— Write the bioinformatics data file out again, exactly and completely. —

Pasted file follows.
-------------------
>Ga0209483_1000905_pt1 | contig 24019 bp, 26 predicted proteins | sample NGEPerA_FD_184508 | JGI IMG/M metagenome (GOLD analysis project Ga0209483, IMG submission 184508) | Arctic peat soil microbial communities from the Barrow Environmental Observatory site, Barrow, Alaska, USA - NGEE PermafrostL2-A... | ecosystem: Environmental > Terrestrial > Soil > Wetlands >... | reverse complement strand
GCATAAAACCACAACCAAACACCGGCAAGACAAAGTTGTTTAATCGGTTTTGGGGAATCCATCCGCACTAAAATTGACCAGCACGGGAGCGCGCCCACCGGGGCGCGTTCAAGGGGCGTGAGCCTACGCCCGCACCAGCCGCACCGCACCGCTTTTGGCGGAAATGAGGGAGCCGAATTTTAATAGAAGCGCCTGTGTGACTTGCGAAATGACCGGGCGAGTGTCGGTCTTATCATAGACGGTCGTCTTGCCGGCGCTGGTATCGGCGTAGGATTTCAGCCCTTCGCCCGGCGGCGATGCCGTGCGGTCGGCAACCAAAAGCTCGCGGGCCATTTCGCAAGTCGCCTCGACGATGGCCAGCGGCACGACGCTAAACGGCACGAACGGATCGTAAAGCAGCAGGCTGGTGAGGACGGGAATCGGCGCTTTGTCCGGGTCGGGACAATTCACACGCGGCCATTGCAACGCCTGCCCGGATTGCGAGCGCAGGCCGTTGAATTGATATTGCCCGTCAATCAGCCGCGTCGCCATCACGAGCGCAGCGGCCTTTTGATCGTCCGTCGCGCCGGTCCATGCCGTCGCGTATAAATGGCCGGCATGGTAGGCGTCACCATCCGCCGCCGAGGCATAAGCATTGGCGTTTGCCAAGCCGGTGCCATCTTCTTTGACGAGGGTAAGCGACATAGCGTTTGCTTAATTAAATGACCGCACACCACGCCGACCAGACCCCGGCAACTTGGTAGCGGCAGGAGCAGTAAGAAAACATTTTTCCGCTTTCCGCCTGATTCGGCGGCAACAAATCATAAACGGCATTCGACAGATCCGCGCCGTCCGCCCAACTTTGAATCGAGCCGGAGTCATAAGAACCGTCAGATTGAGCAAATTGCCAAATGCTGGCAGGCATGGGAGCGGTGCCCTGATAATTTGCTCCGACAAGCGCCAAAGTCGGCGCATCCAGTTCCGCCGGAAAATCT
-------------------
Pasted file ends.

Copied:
>Ga0209483_1000905_pt1 | contig 24019 bp, 26 predicted proteins | sample NGEPerA_FD_184508 | JGI IMG/M metagenome (GOLD analysis project Ga0209483, IMG submission 184508) | Arctic peat soil microbial communities from the Barrow Environmental Observatory site, Barrow, Alaska, USA - NGEE PermafrostL2-A... | ecosystem: Environmental > Terrestrial > Soil > Wetlands >... | reverse complement strand
GCATAAAACCACAACCAAACACCGGCAAGACAAAGTTGTTTAATCGGTTTTGGGGAATCCATCCGCACTAAAATTGACCAGCACGGGAGCGCGCCCACCGGGGCGCGTTCAAGGGGCGTGAGCCTACGCCCGCACCAGCCGCACCGCACCGCTTTTGGCGGAAATGAGGGAGCCGAATTTTAATAGAAGCGCCTGTGTGACTTGCGAAATGACCGGGCGAGTGTCGGTCTTATCATAGACGGTCGTCTTGCCGGCGCTGGTATCGGCGTAGGATTTCAGCCCTTCGCCCGGCGGCGATGCCGTGCGGTCGGCAACCAAAAGCTCGCGGGCCATTTCGCAAGTCGCCTCGACGATGGCCAGCGGCACGACGCTAAACGGCACGAACGGATCGTAAAGCAGCAGGCTGGTGAGGACGGGAATCGGCGCTTTGTCCGGGTCGGGACAATTCACACGCGGCCATTGCAACGCCTGCCCGGATTGCGAGCGCAGGCCGTTGAATTGATATTGCCCGTCAATCAGCCGCGTCGCCATCACGAGCGCAGCGGCCTTTTGATCGTCCGTCGCGCCGGTCCATGCCGTCGCGTATAAATGGCCGGCATGGTAGGCGTCACCATCCGCCGCCGAGGCATAAGCATTGGCGTTTGCCAAGCCGGTGCCATCTTCTTTGACGAGGGTAAGCGACATAGCGTTTGCTTAATTAAATGACCGCACACCACGCCGACCAGACCCCGGCAACTTGGTAGCGGCAGGAGCAGTAAGAAAACATTTTTCCGCTTTCCGCCTGATTCGGCGGCAACAAATCATAAACGGCATTCGACAGATCCGCGCCGTCCGCCCAACTTTGAATCGAGCCGGAGTCATAAGAACCGTCAGATTGAGCAAATTGCCAAATGCTGGCAGGCATGGGAGCGGTGCCCTGATAATTTGCTCCGACAAGCGCCAAAGTCGGCGCATCCAGTTCCGCCGGAAAATCT